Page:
Miller was ill through most of 1843, and his lieutenants, many far less cautious than the old soldier, carried on the fight. Their radicalism added to the weary prophet's pain.

The opening days of 1844 found Miller, then 62, at home resting from a strenuous speaking tour—85 lectures in eight weeks. But he believed firmly that the end was near. Aware of the scoffers, he thought it time to write" to second advent believers" a few words of encouragement:

"We have passed what the world calls the last round of 1843. … Does your heart begin to quail? Or are you waiting for your blessed hope in the glorious appearing of Jesus Christ? Let me say to you in the language of the blessed Book of God, 'Although it tarry, wait for it; it will surely come, it will not tarry.' Never has my faith been stronger than at this very moment."

Then March 21, 1844, came—and nothing happened. After a month, Miller confessed his error and acknowledged his disappointment. But one of his followers pointed to other verses (Hab. 2:3, Lev. 25:9) and explained there must be a "tarrying time" of seven months and ten days.

So October 22, 1844, became the new day of Christ's return, and people were rallied again with the slogan: "The Tenth Day of the Seventh Month." Miller was finally converted to the new date. "I see a glory in the seventh month," he said. "Thank the Lord, O my soul! … I am almost home." The excitement revived, and the number living on the edge of eternity seemed to be greater than ever.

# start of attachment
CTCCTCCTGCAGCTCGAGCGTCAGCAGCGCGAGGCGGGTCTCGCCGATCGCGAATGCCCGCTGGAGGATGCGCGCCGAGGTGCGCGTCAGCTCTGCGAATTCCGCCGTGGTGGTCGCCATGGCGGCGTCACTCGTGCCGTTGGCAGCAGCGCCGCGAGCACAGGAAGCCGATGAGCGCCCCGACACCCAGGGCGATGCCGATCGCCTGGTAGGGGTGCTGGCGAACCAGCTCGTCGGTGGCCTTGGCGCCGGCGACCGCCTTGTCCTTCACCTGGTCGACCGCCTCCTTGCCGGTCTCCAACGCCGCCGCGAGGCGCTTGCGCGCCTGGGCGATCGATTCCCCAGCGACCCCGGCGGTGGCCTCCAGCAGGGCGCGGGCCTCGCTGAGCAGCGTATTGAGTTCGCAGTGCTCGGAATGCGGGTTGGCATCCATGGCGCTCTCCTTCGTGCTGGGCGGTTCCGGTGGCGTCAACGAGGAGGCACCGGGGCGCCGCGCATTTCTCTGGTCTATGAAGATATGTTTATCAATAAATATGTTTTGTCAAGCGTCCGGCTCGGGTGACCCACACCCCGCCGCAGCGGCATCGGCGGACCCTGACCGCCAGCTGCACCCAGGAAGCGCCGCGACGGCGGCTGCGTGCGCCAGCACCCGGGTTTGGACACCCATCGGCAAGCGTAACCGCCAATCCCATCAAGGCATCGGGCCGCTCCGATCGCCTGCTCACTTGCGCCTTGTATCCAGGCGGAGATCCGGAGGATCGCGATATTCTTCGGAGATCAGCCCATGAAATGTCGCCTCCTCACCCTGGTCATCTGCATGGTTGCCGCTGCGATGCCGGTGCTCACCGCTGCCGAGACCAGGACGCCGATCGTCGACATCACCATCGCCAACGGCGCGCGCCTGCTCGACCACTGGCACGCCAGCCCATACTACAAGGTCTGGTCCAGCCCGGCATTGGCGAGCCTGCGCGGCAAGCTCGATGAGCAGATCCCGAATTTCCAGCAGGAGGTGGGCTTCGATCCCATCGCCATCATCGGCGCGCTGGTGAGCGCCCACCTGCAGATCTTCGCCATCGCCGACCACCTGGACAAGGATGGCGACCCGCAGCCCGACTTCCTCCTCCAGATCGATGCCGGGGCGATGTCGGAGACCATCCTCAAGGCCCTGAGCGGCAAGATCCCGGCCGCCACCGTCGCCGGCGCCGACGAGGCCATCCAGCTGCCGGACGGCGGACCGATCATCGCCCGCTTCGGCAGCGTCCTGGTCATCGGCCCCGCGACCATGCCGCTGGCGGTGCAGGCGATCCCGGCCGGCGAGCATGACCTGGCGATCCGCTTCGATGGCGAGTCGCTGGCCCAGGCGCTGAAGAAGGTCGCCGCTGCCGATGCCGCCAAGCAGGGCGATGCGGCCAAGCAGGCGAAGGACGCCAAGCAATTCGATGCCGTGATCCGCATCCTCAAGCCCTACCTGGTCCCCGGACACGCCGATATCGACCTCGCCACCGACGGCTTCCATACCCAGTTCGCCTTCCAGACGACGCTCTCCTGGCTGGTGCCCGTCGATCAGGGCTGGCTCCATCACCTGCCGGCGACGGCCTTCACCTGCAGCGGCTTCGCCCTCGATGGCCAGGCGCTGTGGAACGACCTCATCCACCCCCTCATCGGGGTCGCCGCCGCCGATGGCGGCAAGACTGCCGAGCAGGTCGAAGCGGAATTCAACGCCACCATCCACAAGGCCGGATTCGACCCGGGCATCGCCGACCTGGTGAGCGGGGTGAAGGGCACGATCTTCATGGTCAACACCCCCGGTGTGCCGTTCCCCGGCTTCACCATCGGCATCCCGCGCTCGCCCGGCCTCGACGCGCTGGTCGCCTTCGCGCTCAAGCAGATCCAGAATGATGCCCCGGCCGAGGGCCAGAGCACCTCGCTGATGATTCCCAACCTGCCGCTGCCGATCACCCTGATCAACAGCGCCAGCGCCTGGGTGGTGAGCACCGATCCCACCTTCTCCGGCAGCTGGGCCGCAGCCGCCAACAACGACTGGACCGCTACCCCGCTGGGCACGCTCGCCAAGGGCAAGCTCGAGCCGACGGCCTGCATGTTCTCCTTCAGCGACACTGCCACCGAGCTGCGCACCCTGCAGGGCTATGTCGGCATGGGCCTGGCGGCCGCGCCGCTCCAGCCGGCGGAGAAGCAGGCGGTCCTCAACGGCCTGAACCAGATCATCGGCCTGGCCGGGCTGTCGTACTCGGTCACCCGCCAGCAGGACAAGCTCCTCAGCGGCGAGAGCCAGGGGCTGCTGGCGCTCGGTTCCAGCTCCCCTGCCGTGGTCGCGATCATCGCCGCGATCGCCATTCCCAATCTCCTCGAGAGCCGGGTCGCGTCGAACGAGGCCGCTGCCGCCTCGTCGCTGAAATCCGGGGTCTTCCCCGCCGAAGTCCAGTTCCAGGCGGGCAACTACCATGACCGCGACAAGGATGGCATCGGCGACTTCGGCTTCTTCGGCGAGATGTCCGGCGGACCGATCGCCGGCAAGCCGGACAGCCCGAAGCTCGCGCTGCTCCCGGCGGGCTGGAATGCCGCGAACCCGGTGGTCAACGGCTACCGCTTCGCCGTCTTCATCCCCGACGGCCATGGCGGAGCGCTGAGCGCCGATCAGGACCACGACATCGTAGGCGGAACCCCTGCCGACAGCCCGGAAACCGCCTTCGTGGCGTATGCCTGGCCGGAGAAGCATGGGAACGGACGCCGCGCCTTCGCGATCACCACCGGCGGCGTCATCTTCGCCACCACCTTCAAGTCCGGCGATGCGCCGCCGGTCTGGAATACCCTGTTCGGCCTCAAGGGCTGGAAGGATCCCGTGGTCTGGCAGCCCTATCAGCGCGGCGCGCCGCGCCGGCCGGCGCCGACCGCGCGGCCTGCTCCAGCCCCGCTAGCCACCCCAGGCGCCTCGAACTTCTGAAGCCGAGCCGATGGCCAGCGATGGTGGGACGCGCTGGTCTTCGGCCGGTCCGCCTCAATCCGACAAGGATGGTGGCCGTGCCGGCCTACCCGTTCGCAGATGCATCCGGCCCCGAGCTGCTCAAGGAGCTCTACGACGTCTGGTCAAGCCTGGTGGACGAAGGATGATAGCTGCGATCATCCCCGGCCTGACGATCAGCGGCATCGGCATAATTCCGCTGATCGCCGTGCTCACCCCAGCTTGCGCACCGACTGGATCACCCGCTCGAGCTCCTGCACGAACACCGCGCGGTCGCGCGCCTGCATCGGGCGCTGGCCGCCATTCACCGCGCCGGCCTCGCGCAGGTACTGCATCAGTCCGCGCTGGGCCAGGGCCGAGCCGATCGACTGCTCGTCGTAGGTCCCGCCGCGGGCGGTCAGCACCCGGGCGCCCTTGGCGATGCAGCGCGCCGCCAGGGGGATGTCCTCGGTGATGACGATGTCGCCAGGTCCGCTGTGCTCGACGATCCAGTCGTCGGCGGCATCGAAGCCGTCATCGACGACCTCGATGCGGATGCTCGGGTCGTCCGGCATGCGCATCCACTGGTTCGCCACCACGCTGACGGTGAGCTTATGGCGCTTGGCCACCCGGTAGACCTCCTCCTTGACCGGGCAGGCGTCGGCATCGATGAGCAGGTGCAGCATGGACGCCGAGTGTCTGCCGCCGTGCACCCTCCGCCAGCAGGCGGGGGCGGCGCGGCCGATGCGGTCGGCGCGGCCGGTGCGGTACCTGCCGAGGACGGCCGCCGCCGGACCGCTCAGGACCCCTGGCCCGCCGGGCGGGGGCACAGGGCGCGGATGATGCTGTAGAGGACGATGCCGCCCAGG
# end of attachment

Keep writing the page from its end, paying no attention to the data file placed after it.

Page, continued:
When the second date came and went, just as the first one, most of Miller's followers were completely disillusioned. Many became bitter toward Miller, who lived until 1849, and died a discredited, almost forgotten man.

After the disappointment

In spite of the "great disappointment," as it came to be called, some adventists remained steadfast. One small group in New England was persuaded that Miller was right on the time of the "purging" but wrong on the place. On October 22, 1844, Christ did purge the sanctuary according to Daniel's prophecy—but the sanctuary was in heaven, not on earth. Christ's failure to appear on earth was due to the church's failure to observe the Sabbath. This tiny group led by James White and his wife, Ellen Gould White, became the Seventh-Day Adventist Church we know today.

Other adventists met in Albany in 1845 to form a conference that later splintered into three groups. One of these is today called Second Advent Christians. They believe Miller was wrong on the time, but this was a minor matter. He was right on the essential: Christ is coming soon.

And on that truth, at least, many other Christians still agree.

Bruce Shelley is senior professor of church history at Denver Seminary, author of Church History in Plain Language (Word), and a Christian History adviser.